Unlike their powers in some other counties, a non-attorney notary in Oregon (and in most of the U.S.) may not provide attorney or attorney-like services:
Excerpts from the Oregon Notary Guide (or link from the SoS Notary Services website):
1) “Chapter 3-Misconduct, Liability & Protecting Yourself
Non-attorney notaries public must not give legal advice. Do not tell people which legal procedure to do, how to do it, or what they need to do to get a legal action accomplished. You may think you know what to do, but you open yourself to a lawsuit even if you are right. The Oregon State Bar takes a dim view of unlicensed individuals giving out legal advice. This also applies to notarial certificates. As you’ll see, a notary may not suggest or select notarial certificates for people. Rather, he or she performs a particular notarization at the direction of the requesting individual.
Notaries public must not prepare documents. Don’t fill out documents or finish drafting them, even as a favor. It takes an attorney to know what is legally appropriate for a document.”
2) “Chapter 1-Notaries in History
In Europe, Africa, Asia, and Latin American countries, notaries retain many of their attorney-like powers. In the United States, however, notaries are most important for merely witnessing documents drafted by someone else. This disparity in notary authority is the reason Oregon has a law against advertising as a “Notario Publico”, which conveys to Spanish-speaking individuals vastly different powers than notaries have in this state. “A person may not use the term “notario publico” or any equivalent non-English term, in any business card, advertisement, notice, sign or in any other manner that misrepresents the authority of a notary public.” ORS 194.162 (5).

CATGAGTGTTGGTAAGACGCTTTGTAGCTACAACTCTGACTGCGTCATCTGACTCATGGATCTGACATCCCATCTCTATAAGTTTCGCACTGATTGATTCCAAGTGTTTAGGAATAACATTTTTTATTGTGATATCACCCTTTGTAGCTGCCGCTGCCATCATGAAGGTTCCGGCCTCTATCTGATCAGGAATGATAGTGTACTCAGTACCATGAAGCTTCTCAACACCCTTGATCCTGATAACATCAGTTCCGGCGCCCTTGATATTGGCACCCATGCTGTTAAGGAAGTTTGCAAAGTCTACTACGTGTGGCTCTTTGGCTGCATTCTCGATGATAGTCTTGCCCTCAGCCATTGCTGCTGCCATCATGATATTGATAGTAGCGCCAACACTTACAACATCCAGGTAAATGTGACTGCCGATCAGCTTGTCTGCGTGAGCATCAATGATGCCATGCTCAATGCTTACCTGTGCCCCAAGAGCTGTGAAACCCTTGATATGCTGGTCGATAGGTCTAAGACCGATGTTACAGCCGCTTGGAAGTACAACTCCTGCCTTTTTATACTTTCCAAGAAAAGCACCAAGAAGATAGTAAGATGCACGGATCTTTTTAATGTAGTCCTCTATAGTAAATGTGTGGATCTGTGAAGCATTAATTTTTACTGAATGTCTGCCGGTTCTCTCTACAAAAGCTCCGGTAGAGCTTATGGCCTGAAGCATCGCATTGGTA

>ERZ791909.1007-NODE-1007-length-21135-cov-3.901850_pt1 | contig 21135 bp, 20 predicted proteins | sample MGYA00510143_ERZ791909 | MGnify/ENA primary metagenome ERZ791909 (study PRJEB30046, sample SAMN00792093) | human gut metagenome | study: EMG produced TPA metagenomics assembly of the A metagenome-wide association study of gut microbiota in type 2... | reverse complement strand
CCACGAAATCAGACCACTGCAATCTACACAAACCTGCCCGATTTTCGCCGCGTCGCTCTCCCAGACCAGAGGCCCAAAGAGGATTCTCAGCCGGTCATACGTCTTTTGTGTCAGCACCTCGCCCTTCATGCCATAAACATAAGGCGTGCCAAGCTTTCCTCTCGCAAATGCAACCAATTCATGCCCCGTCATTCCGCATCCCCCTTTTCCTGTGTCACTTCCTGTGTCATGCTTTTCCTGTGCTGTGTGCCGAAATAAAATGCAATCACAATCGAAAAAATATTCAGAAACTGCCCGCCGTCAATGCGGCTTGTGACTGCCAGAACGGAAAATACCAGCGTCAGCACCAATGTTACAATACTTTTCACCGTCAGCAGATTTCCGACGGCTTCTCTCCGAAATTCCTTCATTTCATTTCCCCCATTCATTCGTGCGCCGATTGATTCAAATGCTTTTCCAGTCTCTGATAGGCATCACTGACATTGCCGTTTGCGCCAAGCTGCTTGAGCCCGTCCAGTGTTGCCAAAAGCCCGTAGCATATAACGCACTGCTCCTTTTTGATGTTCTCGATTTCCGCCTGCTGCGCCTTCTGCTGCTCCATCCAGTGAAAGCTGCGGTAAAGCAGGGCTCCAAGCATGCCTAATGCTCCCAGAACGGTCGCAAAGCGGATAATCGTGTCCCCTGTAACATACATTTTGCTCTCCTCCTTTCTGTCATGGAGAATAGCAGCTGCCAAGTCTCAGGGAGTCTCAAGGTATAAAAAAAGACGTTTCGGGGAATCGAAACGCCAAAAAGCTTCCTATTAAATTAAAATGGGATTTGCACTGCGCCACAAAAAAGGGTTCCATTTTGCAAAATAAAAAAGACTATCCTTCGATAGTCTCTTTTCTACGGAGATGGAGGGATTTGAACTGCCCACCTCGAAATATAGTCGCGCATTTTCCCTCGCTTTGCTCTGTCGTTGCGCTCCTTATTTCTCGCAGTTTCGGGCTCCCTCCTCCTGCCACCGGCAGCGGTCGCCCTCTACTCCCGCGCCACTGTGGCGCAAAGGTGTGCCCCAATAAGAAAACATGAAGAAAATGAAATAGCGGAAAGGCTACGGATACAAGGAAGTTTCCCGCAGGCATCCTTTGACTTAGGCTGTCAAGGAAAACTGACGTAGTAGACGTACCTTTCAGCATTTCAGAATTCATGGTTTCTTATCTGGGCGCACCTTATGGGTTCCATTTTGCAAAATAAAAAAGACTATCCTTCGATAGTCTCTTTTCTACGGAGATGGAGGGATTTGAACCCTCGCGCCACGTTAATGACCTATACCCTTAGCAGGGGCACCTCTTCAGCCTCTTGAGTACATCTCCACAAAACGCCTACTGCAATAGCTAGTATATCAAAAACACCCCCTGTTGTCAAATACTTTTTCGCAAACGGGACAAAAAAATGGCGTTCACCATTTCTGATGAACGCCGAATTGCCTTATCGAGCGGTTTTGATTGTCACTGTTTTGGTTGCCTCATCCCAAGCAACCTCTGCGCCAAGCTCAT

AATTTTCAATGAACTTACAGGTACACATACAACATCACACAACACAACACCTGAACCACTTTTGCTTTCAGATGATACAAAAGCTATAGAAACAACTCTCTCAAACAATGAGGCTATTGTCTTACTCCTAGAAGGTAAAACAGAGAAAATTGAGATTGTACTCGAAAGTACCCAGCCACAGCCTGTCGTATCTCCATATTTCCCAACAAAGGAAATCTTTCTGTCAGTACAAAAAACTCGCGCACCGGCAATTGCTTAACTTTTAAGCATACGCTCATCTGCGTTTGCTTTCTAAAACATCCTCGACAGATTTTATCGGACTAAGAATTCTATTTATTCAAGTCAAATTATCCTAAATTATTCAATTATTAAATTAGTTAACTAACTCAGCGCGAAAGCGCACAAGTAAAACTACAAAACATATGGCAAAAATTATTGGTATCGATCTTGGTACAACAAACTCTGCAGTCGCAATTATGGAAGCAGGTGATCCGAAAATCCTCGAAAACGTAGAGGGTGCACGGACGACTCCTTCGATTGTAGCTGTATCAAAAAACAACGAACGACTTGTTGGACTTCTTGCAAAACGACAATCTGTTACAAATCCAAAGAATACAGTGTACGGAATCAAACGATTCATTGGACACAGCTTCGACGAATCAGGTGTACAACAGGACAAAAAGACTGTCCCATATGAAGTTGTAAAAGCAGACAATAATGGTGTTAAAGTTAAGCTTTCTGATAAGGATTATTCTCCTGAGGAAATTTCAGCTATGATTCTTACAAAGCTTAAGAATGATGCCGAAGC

Even within the United States, the duties and responsibilities of a notary public vary greatly from state to state. Oregon law states “A notary may not make representations to have powers, qualifications, rights or privileges that the office of notary does not have including the power to counsel on immigration matters.” ORS 194.162 (2). It is essential, therefore, to become familiar with Oregon’s notary laws and rules even if you have previously served as a notary in another state.”
3) Find additional information at the Oregon Secretary of State’s Notary Public Services website.
a) Oregon Notary Guide (or link from the SoS Notary Services website):